The Chalkboard | 05.03.2016 | Reply
  3. By the time I blend my smoothies in my little Magic Bullet, it’s lukewarm, even after using frozen fruits and veggies. Most of the things I eat and drink are room temperature. On a sweltering hot day, I will drink a cold glass of water or something.
    Weren’t people claiming, just a few years ago that cold water was good for weight loss because your body had to work harder or something or other? I say, go with your gut because the “science” seems to reverse itself every couple of years.

    D.E. | 04.30.2016 | Reply
  4. I have given up everything I grew up eating, and now it isn’t the right temperature. I know my body reacts to really cold things negatively, but I live in Florida, and cold drinks really cool you down. Now you will tell me I need to sweat and eat more spice. Ugh. #doingthebestIcan

    Marie | 04.30.2016 | Reply
    • Go Marie! Do the best you can and above all listen to your own intuition on these kinds of thing. We think this is an interesting health tip, but it doesn’t mean you need to swear off cold drinks for life! Just be mindful!

      The Chalkboard | 05.03.2016 | Reply
  5. Get a freakin’ real life!!! You are way too paranoid and sensitive.

    Nomad | 04.30.2016 | Reply
  6. I don’t understand what’s with all the hate on this one. After experiencing issues with IBS and fertility I have started making warm smoothies, using brewed green tea as a base or warmed nut milk. Menstruation is an especially important time to eat soft, warm, nourishing foods such as soups, teas and cooked vegetables. According to Chinese medicine, the element of heat is vital to the functions of the reproductive system.

    I definitely feel better consuming room-temperature or warm foods and have a natural aversion to eating straight from the fridge. Go with your gut and eat intuitively, by all means. And educate yourself, on the real science, and any complementary approaches that intrigue you. Additionally, critical thinking is a vital skill to develop when delving into the depths of holistic nutrition.

    Kate | 04.30.2016 | Reply
  7. Many of the “so called” wellness experts/nutrition experts out there are actually exaggerating their expertise and misguiding the public. People who have health/ wellness coach as their credentials usually attend a short 6 month to 10 month program that requires no basic science training (biology, biochem, physiology, neurology, or food science). In addition, there are no prerequisites or admission standards to become a health coach. Finally, people who train as health coaches aren’t required to undergo examinations to evaluate their expertise or undergo clinical rotations at hospitals or private clinics. Before listening to a “nutrition expert” check their credentials.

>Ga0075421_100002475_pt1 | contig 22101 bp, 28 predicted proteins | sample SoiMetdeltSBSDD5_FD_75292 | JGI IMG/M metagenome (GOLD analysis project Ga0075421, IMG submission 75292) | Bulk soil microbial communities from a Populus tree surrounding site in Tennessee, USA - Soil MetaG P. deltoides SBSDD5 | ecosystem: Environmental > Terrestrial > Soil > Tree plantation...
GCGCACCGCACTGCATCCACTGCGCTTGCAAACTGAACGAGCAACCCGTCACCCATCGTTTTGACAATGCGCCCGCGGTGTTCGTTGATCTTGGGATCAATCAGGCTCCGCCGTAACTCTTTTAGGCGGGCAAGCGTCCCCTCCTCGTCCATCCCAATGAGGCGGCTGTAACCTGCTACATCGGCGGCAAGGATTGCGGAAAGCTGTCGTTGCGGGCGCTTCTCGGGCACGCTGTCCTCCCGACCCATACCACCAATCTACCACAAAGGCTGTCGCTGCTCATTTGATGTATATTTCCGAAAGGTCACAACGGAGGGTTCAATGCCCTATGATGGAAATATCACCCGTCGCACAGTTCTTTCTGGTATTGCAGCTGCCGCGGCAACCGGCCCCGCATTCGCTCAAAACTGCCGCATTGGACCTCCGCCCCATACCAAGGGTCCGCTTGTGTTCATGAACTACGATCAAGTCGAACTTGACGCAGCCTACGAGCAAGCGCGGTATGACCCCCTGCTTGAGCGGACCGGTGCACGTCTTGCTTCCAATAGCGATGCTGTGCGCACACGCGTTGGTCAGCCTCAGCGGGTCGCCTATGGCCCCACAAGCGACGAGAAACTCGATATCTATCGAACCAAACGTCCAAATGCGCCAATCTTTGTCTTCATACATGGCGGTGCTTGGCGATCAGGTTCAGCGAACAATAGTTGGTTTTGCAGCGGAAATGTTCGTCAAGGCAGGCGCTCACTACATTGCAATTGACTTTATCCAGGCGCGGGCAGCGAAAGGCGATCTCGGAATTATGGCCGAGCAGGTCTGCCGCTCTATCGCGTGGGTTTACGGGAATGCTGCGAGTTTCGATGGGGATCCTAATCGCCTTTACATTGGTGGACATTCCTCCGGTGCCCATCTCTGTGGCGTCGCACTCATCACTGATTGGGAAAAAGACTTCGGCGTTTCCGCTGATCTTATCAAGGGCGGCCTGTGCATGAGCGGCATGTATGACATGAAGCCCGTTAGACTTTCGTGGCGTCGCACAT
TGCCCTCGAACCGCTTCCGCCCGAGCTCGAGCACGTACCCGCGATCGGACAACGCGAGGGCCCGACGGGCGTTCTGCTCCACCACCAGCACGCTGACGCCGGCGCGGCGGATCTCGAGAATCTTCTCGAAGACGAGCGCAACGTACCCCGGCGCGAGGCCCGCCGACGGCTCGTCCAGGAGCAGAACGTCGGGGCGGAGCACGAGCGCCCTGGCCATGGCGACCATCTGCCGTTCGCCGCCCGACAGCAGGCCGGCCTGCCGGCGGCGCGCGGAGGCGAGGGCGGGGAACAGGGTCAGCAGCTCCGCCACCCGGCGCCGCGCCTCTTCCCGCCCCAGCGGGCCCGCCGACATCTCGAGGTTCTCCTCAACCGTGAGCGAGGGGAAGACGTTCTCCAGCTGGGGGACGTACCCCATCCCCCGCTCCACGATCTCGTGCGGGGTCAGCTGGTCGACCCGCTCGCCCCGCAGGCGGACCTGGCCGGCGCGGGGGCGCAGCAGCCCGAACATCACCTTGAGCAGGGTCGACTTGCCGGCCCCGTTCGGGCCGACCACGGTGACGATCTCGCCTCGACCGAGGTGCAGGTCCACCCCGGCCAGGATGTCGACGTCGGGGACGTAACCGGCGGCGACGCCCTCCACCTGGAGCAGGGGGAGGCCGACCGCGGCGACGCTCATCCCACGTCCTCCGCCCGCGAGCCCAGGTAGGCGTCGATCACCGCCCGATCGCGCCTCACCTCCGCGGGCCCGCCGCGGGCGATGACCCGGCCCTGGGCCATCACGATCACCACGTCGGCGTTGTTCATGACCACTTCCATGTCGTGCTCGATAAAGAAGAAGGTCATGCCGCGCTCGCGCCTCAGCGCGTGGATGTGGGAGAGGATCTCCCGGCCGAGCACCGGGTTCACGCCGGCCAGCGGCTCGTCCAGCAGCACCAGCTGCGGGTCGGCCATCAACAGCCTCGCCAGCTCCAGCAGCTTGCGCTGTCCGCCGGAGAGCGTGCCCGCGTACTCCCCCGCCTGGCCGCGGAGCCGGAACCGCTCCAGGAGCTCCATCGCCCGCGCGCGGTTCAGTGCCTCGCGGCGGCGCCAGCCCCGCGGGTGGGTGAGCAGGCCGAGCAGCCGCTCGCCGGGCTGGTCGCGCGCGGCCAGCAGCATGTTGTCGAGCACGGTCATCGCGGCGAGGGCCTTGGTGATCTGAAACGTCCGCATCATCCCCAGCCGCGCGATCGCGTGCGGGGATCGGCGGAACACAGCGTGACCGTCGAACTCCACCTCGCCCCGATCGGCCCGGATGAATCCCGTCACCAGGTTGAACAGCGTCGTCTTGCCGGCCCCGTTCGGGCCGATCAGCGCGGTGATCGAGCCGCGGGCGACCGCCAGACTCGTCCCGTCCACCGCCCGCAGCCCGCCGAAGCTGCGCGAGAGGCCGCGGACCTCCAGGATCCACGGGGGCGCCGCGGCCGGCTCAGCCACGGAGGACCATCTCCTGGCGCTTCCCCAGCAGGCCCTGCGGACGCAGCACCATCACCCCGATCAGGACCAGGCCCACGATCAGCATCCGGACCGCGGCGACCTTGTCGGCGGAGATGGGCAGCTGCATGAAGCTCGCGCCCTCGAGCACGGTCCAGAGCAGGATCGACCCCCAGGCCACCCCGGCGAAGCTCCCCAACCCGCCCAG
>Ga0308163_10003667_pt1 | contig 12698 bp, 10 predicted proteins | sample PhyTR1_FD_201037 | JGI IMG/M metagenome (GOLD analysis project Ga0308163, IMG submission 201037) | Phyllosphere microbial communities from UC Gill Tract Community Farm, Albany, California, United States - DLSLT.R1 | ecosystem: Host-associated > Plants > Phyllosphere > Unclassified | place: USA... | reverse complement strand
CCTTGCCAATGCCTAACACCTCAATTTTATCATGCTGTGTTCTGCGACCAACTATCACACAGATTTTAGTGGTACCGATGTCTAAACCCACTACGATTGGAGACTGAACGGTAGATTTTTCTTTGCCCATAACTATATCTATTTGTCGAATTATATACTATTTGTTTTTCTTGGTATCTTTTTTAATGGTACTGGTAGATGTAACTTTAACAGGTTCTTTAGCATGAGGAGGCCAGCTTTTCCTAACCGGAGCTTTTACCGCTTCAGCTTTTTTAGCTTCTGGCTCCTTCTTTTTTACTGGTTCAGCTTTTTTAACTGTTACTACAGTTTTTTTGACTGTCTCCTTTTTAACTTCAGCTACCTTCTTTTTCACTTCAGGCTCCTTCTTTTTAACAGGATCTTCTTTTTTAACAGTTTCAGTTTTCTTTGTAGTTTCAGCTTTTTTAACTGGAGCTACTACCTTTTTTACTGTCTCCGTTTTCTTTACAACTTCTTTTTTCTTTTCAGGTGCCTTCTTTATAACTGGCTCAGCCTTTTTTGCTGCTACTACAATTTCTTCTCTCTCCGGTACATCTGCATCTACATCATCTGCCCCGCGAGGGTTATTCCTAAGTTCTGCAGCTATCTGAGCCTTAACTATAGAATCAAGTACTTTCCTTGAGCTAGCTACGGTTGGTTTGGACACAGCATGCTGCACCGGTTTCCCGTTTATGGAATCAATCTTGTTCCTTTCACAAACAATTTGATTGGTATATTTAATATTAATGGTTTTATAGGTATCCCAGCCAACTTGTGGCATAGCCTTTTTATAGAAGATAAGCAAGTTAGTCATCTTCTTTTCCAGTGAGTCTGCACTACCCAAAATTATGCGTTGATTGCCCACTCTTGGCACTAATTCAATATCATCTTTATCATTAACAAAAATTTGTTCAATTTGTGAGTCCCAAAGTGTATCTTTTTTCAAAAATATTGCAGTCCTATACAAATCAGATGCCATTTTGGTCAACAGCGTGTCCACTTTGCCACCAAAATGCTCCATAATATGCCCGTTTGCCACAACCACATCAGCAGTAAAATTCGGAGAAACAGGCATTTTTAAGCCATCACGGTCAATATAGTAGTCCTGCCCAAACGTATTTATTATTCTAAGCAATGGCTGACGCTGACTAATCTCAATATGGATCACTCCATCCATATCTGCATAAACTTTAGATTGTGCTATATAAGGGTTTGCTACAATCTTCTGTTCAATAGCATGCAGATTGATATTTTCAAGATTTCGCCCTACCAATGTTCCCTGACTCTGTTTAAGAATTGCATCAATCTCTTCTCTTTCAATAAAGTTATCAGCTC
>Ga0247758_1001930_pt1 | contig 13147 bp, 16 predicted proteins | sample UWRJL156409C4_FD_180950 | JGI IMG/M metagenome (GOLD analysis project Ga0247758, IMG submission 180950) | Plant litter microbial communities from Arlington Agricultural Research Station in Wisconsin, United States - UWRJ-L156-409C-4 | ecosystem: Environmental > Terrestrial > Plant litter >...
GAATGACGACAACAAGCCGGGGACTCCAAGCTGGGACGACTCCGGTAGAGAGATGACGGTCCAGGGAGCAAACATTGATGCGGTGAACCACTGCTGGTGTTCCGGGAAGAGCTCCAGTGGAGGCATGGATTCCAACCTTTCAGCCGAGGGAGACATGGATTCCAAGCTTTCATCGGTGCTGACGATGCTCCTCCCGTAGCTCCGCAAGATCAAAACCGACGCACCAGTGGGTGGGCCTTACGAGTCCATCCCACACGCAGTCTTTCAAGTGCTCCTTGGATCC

A. Mary | 05.01.2016 | Reply
  8. Paria, I here what you are saying. The Nutritions expert say one way is healthy then months down the road they say it isn’t healthy.

    I read not here but another site saying we are eating to much fatty foods then next time other site saying we need to be eating more fat foods. No wonder there are people out there who are confused,and over weight. There is one more thing. They say to peel your apple then they say don’t peel your apple before you eat. It is hard to believe who is right and who is wrong. Don’t give up.

    christine | 05.06.2016 | Reply
  9. This is something my acupuncturist said to me based on her own personal assessment of me, that I need to stop eating cold foods because I have Qi blockage. Its also something talked about in the book in the book The Infertility Cure: The Ancient Chinese Wellness Program for Getting Pregnant and Having Healthy Babies, if anyone is curious to read more about how cold foods affect the body.

    Julie | 05.07.2016 | Reply
  10. I always had some sort of aversion for anything cold. And I also know that many oriental cultures advise for the use of warm foods so that’s what I’m going for, even though I still love smoothies and banana ice cream, which I indulge in every now and then.
    Once again, go with your gut. Being healthy has a lot more to do with learning to listen to your body than to following fad/trendy diets.

  11. My acupuncturist asked me to start drinking room temp water and to eat less cold foods. I’ve noticed such an improvement in my digestion over the past year of doing so. It’s really a game changer.

    Chelsa l Caruso | 09.28.2016 | Reply